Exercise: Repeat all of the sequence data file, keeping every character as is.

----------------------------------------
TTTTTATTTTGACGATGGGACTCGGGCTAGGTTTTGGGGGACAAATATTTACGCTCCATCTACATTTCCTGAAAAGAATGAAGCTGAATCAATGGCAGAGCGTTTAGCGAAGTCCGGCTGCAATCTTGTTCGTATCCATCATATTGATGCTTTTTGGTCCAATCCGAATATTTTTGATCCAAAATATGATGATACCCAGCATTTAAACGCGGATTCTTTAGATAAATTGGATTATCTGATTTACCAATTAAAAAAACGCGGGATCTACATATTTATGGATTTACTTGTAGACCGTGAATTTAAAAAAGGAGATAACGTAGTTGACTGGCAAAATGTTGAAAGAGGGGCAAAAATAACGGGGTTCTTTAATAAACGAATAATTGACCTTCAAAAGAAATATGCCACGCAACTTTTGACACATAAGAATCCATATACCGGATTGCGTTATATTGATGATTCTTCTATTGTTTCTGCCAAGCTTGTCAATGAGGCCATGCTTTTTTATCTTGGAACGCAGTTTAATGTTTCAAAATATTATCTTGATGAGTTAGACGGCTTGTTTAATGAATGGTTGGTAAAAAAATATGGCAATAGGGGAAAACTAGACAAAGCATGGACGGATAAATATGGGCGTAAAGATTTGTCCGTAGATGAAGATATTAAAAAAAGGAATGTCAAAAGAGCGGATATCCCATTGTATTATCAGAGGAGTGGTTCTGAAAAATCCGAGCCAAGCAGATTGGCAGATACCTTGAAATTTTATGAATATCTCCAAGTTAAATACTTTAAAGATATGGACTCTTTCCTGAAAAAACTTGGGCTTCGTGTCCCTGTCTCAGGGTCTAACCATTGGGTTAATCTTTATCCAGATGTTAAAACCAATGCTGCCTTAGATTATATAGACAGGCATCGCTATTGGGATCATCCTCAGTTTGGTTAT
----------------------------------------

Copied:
TTTTTATTTTGACGATGGGACTCGGGCTAGGTTTTGGGGGACAAATATTTACGCTCCATCTACATTTCCTGAAAAGAATGAAGCTGAATCAATGGCAGAGCGTTTAGCGAAGTCCGGCTGCAATCTTGTTCGTATCCATCATATTGATGCTTTTTGGTCCAATCCGAATATTTTTGATCCAAAATATGATGATACCCAGCATTTAAACGCGGATTCTTTAGATAAATTGGATTATCTGATTTACCAATTAAAAAAACGCGGGATCTACATATTTATGGATTTACTTGTAGACCGTGAATTTAAAAAAGGAGATAACGTAGTTGACTGGCAAAATGTTGAAAGAGGGGCAAAAATAACGGGGTTCTTTAATAAACGAATAATTGACCTTCAAAAGAAATATGCCACGCAACTTTTGACACATAAGAATCCATATACCGGATTGCGTTATATTGATGATTCTTCTATTGTTTCTGCCAAGCTTGTCAATGAGGCCATGCTTTTTTATCTTGGAACGCAGTTTAATGTTTCAAAATATTATCTTGATGAGTTAGACGGCTTGTTTAATGAATGGTTGGTAAAAAAATATGGCAATAGGGGAAAACTAGACAAAGCATGGACGGATAAATATGGGCGTAAAGATTTGTCCGTAGATGAAGATATTAAAAAAAGGAATGTCAAAAGAGCGGATATCCCATTGTATTATCAGAGGAGTGGTTCTGAAAAATCCGAGCCAAGCAGATTGGCAGATACCTTGAAATTTTATGAATATCTCCAAGTTAAATACTTTAAAGATATGGACTCTTTCCTGAAAAAACTTGGGCTTCGTGTCCCTGTCTCAGGGTCTAACCATTGGGTTAATCTTTATCCAGATGTTAAAACCAATGCTGCCTTAGATTATATAGACAGGCATCGCTATTGGGATCATCCTCAGTTTGGTTAT